RNA extraction and qPCR amplification of mRNAs

Transcripts related to the hypoxia response and protein degradation were amplified via quantitative (q)PCR in liver, muscle and heart. Approximately 50 mg of tissue (15 mg for heart) were homogenized in 1 ml of TRI Reagent (Sigma-Aldrich, St Louis, MO, USA) with a TissueLyser (Qiagen,Venlo, The Netherlands) and 5 mm stainless steel beads for 5 min at 27 Hz. RNA was quantified by UV absorption at 260 nm using a NanoVue spectrophotometer (GE Healthcare, Chicago, IL, USA). RNA was treated with a DNA-free kit (Life Technologies, Carlsbad, CA, USA) and then reverse transcribed with qScript cDNA SuperMix (Quanta Biosciences Inc., Gaithersburg, MD, USA). Primers were designed with Primer3 (v.0.4.0) (Koressaar and Remm, 2007; Untergasser et al., 2012) using Atlantic salmon (Salmo salar) gene sequences obtained on NCBI (http://www.ncbi.nlm.nih.gov/) (Table S1). Gene sequences were aligned with zebrafish (Danio rerio) and mouse (Mus musculus) to obtain the most conserved regions of the genes using Mega7 software (Kumar et al., 2016). Primers were validated by sequencing the PCR products (Centre de Recherche du CHUL at Université Laval) and using BLAST (NCBI) searches. qPCR assays were conducted with CFX Connect Real-Time PCR Detection System (Bio-Rad) and respected the minimum information for publication of quantitative PCR experiment guidelines (Bustin et al., 2009). Amplification efficiencies were assessed for each tissue. Triplicates of qPCR reactions contained 5 µl of SsoAdvanced Universal SYBR Green Supermix (Bio-Rad), 4 µl of cDNA, 400 nmol l−1 of forward and reverse primers and RNase-free water to a final volume of 10 µl. Data were normalized by integrating the geometric average of the 3 most stable reference genes into the Pfaffl equation (Pfaffl, 2001; Vandesompele et al., 2002). E1fα, α-tubulin and rs11 were the most stable reference genes in liver; E1fα, β-actin and rs11 were selected in muscle; and in heart, E1fα, β-actin and α-tubulin were selected. Normalized mRNA values are expressed relative to the average of the control group.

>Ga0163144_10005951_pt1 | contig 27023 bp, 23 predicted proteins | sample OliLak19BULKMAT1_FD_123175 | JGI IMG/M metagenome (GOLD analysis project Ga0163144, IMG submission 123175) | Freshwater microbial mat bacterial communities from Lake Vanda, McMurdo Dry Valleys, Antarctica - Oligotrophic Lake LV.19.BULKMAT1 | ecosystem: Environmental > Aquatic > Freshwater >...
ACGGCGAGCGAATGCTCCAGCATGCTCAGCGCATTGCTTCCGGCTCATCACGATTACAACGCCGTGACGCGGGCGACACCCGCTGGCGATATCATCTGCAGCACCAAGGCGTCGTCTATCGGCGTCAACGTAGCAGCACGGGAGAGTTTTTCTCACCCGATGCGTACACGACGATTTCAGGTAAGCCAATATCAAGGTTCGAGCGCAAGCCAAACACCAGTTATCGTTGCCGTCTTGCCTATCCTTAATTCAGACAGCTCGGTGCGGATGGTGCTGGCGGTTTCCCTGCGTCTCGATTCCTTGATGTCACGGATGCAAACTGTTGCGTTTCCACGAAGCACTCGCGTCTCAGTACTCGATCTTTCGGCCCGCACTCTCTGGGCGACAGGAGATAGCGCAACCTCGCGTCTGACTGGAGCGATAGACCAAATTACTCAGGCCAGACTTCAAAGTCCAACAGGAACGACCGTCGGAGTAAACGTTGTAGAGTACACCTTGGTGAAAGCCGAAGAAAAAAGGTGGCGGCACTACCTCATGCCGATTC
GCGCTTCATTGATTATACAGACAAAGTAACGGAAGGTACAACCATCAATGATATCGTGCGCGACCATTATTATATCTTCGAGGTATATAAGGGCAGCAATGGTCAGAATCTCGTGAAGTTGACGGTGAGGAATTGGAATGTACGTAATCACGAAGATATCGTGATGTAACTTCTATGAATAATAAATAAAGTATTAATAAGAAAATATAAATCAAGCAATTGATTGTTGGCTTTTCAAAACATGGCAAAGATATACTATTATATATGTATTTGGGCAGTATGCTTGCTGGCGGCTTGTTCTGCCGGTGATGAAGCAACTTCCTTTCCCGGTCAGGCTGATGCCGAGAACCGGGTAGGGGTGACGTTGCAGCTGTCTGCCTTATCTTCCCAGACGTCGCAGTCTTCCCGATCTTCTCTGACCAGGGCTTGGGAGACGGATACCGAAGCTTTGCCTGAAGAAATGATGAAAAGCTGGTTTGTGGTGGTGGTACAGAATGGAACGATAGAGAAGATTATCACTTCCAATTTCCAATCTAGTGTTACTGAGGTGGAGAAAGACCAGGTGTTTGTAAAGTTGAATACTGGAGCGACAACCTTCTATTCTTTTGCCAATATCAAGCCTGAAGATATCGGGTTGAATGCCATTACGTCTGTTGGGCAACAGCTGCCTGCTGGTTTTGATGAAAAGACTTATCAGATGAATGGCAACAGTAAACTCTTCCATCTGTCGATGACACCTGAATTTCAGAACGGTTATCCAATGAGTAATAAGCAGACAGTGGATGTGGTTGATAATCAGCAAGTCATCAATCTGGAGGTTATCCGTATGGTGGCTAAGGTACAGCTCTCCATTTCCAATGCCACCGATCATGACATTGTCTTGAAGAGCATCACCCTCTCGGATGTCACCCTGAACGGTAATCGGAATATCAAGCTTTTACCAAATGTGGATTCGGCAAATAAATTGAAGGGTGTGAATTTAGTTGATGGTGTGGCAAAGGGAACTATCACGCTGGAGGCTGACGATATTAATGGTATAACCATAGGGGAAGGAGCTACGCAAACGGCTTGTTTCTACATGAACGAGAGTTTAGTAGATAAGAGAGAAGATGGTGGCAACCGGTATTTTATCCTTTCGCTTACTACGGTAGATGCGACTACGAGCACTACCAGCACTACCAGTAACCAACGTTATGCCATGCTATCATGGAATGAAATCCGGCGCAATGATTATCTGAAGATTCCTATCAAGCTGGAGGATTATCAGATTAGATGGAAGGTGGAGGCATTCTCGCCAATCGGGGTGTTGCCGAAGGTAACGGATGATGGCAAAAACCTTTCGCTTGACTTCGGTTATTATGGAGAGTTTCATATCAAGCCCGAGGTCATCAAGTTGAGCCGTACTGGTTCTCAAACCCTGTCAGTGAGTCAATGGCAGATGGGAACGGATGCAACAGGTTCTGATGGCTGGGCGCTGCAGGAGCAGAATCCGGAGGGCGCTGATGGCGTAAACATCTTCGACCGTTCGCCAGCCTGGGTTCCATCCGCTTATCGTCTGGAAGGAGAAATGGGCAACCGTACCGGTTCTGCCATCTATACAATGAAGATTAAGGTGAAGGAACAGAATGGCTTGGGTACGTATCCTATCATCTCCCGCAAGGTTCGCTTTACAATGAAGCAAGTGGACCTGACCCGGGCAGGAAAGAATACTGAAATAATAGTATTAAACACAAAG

Statistical analyses

Linear models (lm function) with air saturation levels as the fixed factor (one-way ANOVA) and Tukey's post hoc were performed in R (https://www.r-project.org) statistical software. Box-cox transformations were applied when needed, to improve the normality of the residuals. P-values smaller than 0.05 were considered statistically significant. The figures were constructed with Prism 7 software (GraphPad Software Inc.).

RESULTS

Graded hypoxia treatment

No mortalities were observed during the cumulative, graded hypoxia treatments although a few fish started losing equilibrium at 15% air saturation. Lactate concentration in plasma and liver showed a gradual increase (P<0.001, n=5) as % air saturation levels decreased (Fig. 3). In muscle, a higher concentration of lactate occurred only at 15% oxygen saturation (P<0.001, N=5). Lactate concentration was omitted in the heart because of limited availability of tissue.

Fig. 3.

Lactate concentration in plasma, muscle and liver of Arctic char exposed to varying levels of air saturation. (A) Plasma lactate (mmol l−1). (B) muscle and (C) liver lactate (nmol g−1). Data are expressed as means± s.e.m. Lower case letters indicate significant differences (P<0.05) between air saturation levels. For box plots, whiskers represent the highest and lowest observations, the line in the box represents the median, and the bottom and top of the box are the first and third quartiles, respectively.